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English Department Internship Program
The internship program provides students with the opportunity to complete semester-long internships for academic credit. These internships extend students' classroom experiences by giving them chances not only to apply their academic knowledge but also to learn new workplace skills. In addition, interns complete an online course to communicate with other interns and to reflect on their own experiences. Below are FAQs related to the English Department's internship program and a link to a copy of the application form.
To download an e-copy of the summer and fall 2014 application form, click here: Internship Application Form
To download a PDF of the summer and fall 2014 internship positions, click here:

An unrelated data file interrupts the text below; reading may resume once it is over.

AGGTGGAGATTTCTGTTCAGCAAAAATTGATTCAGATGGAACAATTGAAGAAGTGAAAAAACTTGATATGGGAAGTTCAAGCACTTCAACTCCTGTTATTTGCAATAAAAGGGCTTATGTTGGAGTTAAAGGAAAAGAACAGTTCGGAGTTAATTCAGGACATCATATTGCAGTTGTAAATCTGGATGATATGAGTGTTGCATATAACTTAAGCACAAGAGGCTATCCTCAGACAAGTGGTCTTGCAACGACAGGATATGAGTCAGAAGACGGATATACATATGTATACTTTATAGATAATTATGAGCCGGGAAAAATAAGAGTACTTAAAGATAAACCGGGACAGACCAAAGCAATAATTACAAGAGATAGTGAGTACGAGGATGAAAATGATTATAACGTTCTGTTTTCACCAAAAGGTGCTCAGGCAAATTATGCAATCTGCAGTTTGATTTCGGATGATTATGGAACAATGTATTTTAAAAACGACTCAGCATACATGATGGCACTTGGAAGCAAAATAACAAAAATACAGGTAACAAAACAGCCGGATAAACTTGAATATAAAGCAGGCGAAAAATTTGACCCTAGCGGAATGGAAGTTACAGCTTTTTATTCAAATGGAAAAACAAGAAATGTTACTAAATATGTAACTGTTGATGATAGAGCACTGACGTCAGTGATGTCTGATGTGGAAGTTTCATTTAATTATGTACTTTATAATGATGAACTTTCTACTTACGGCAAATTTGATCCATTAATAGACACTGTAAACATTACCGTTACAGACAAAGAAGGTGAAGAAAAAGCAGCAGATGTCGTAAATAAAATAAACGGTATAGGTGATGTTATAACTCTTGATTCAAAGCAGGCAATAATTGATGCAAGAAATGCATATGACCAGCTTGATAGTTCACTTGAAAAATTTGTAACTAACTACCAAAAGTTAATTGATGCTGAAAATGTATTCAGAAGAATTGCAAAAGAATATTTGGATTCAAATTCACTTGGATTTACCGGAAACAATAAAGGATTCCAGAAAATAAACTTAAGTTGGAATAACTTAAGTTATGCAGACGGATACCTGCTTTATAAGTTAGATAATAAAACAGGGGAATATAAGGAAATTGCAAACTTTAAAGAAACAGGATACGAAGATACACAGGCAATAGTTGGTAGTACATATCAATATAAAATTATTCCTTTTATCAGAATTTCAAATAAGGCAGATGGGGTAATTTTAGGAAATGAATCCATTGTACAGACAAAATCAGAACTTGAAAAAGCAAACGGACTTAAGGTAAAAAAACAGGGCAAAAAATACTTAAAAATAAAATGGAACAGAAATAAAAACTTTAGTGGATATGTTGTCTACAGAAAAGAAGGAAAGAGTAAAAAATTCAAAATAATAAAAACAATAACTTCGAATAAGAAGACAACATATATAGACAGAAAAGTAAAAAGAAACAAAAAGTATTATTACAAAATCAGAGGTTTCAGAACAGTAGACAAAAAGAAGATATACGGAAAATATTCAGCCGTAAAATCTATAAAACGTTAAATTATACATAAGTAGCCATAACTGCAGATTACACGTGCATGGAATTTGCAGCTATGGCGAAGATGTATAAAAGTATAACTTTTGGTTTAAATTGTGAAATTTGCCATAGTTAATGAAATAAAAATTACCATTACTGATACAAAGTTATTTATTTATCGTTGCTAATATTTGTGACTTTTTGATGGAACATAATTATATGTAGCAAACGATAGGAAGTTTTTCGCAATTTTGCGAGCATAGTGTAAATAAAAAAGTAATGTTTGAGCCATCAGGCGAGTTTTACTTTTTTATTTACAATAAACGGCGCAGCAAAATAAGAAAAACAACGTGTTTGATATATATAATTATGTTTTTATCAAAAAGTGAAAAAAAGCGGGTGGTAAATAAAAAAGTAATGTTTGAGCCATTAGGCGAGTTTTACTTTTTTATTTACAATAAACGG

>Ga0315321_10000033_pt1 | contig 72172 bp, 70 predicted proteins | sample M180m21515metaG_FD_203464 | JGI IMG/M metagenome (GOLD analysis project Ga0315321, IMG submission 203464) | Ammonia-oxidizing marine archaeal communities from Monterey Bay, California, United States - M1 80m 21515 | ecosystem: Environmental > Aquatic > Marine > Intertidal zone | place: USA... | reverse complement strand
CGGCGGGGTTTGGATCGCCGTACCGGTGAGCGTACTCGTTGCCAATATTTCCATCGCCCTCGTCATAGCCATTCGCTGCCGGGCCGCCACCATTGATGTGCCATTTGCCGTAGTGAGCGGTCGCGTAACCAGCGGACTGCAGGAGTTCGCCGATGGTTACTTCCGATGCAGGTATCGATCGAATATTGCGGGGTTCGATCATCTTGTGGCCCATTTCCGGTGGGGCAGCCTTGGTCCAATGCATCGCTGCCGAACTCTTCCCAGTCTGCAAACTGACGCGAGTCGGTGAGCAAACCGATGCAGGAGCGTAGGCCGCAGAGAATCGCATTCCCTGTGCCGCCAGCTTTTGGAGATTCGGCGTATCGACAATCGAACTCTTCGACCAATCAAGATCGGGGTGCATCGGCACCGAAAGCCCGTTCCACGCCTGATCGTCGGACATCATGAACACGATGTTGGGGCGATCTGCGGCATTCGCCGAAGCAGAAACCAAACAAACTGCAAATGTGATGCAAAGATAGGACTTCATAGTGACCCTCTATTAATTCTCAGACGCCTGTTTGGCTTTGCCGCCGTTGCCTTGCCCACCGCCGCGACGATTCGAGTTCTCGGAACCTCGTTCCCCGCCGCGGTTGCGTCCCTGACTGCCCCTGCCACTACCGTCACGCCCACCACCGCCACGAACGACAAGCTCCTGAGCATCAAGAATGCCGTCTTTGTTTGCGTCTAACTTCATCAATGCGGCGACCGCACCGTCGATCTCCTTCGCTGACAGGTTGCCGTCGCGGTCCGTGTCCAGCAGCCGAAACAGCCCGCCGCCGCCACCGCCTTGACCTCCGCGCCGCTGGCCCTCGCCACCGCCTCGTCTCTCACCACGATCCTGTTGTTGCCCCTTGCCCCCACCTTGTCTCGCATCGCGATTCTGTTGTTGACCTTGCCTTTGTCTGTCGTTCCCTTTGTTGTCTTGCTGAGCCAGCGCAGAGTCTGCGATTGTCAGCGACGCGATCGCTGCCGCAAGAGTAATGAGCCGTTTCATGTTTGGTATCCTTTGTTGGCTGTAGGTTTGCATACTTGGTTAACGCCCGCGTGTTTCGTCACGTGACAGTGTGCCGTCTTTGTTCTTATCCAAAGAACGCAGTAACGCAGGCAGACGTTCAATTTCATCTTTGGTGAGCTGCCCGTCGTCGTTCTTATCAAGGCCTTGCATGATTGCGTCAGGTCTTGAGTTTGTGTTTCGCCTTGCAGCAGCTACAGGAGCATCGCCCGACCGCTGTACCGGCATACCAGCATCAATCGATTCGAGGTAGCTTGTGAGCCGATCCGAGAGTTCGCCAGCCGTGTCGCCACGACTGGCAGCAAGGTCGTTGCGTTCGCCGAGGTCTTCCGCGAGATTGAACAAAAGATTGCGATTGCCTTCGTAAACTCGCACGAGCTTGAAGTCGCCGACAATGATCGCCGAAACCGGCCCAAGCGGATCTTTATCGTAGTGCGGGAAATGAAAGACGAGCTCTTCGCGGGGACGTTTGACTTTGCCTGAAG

What is an internship?
Internships are "on-the-job," semester-long experiences completed with the guidance of two people: a workplace supervisor and a departmental coordinator. During the internship, students spend 8-12 hours per week, as scheduled with their supervisors, working on projects. They also simultaneously complete an online course, ENG 369, Cooperative Education in English I, taught by Dr. Angela Jones, Internship Coordinator.
In the English Department, internships are arranged in consultation with Dr. Jones. To indicate your interest in an internship, complete an Internship Application Form in advance of the semester you would like to intern. For full consideration for internships within the English Department, applications are due to Dr. Jones by the following dates:
- Spring placements: November 4
- Fall placements: March 31
While completing internships, students also enroll in an online course, ENG 369. This course is delivered through Blackboard and email and carries three credit hours. ENG 369 helps students reflect on their experiences and discuss them with fellow interns and the Internship Coordinator. The syllabus for the course is posted on TopNet: please review the current semester's syllabus to learn more about the course requirements and deadlines.